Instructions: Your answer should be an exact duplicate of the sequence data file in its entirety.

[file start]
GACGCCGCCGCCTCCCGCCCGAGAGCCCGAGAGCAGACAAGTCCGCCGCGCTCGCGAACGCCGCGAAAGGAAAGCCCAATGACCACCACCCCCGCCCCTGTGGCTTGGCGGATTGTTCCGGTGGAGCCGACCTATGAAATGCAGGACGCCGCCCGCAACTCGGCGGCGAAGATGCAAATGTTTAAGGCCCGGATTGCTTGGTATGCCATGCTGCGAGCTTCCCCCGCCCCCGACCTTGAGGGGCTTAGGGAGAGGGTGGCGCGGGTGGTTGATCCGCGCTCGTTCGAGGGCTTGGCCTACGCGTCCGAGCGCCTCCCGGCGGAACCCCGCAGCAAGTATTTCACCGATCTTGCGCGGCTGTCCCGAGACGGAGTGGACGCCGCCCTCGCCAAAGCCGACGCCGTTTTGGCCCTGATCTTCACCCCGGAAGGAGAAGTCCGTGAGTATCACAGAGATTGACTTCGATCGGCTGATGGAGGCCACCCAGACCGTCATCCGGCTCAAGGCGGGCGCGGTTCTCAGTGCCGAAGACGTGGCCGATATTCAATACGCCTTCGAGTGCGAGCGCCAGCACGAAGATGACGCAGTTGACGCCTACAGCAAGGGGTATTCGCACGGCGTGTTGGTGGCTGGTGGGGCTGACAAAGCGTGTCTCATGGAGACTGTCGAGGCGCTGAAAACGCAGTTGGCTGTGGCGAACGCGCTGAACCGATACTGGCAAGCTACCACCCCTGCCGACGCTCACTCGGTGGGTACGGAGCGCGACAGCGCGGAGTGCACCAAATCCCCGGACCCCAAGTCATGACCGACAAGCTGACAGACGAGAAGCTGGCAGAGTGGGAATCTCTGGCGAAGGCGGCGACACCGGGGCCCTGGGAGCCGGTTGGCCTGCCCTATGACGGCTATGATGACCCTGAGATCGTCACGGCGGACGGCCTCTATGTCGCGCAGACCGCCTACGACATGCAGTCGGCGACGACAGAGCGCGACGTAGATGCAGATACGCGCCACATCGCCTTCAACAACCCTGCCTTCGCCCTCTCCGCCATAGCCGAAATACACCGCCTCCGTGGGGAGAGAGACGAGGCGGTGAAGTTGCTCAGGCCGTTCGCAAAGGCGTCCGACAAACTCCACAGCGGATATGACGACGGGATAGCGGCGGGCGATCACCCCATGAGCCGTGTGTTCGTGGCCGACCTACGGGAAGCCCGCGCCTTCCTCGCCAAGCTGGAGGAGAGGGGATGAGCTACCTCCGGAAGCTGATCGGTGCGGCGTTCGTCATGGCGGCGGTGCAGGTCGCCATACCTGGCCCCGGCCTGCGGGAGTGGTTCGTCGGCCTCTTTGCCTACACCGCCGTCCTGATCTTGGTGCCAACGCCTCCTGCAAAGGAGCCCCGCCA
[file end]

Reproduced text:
GACGCCGCCGCCTCCCGCCCGAGAGCCCGAGAGCAGACAAGTCCGCCGCGCTCGCGAACGCCGCGAAAGGAAAGCCCAATGACCACCACCCCCGCCCCTGTGGCTTGGCGGATTGTTCCGGTGGAGCCGACCTATGAAATGCAGGACGCCGCCCGCAACTCGGCGGCGAAGATGCAAATGTTTAAGGCCCGGATTGCTTGGTATGCCATGCTGCGAGCTTCCCCCGCCCCCGACCTTGAGGGGCTTAGGGAGAGGGTGGCGCGGGTGGTTGATCCGCGCTCGTTCGAGGGCTTGGCCTACGCGTCCGAGCGCCTCCCGGCGGAACCCCGCAGCAAGTATTTCACCGATCTTGCGCGGCTGTCCCGAGACGGAGTGGACGCCGCCCTCGCCAAAGCCGACGCCGTTTTGGCCCTGATCTTCACCCCGGAAGGAGAAGTCCGTGAGTATCACAGAGATTGACTTCGATCGGCTGATGGAGGCCACCCAGACCGTCATCCGGCTCAAGGCGGGCGCGGTTCTCAGTGCCGAAGACGTGGCCGATATTCAATACGCCTTCGAGTGCGAGCGCCAGCACGAAGATGACGCAGTTGACGCCTACAGCAAGGGGTATTCGCACGGCGTGTTGGTGGCTGGTGGGGCTGACAAAGCGTGTCTCATGGAGACTGTCGAGGCGCTGAAAACGCAGTTGGCTGTGGCGAACGCGCTGAACCGATACTGGCAAGCTACCACCCCTGCCGACGCTCACTCGGTGGGTACGGAGCGCGACAGCGCGGAGTGCACCAAATCCCCGGACCCCAAGTCATGACCGACAAGCTGACAGACGAGAAGCTGGCAGAGTGGGAATCTCTGGCGAAGGCGGCGACACCGGGGCCCTGGGAGCCGGTTGGCCTGCCCTATGACGGCTATGATGACCCTGAGATCGTCACGGCGGACGGCCTCTATGTCGCGCAGACCGCCTACGACATGCAGTCGGCGACGACAGAGCGCGACGTAGATGCAGATACGCGCCACATCGCCTTCAACAACCCTGCCTTCGCCCTCTCCGCCATAGCCGAAATACACCGCCTCCGTGGGGAGAGAGACGAGGCGGTGAAGTTGCTCAGGCCGTTCGCAAAGGCGTCCGACAAACTCCACAGCGGATATGACGACGGGATAGCGGCGGGCGATCACCCCATGAGCCGTGTGTTCGTGGCCGACCTACGGGAAGCCCGCGCCTTCCTCGCCAAGCTGGAGGAGAGGGGATGAGCTACCTCCGGAAGCTGATCGGTGCGGCGTTCGTCATGGCGGCGGTGCAGGTCGCCATACCTGGCCCCGGCCTGCGGGAGTGGTTCGTCGGCCTCTTTGCCTACACCGCCGTCCTGATCTTGGTGCCAACGCCTCCTGCAAAGGAGCCCCGCCA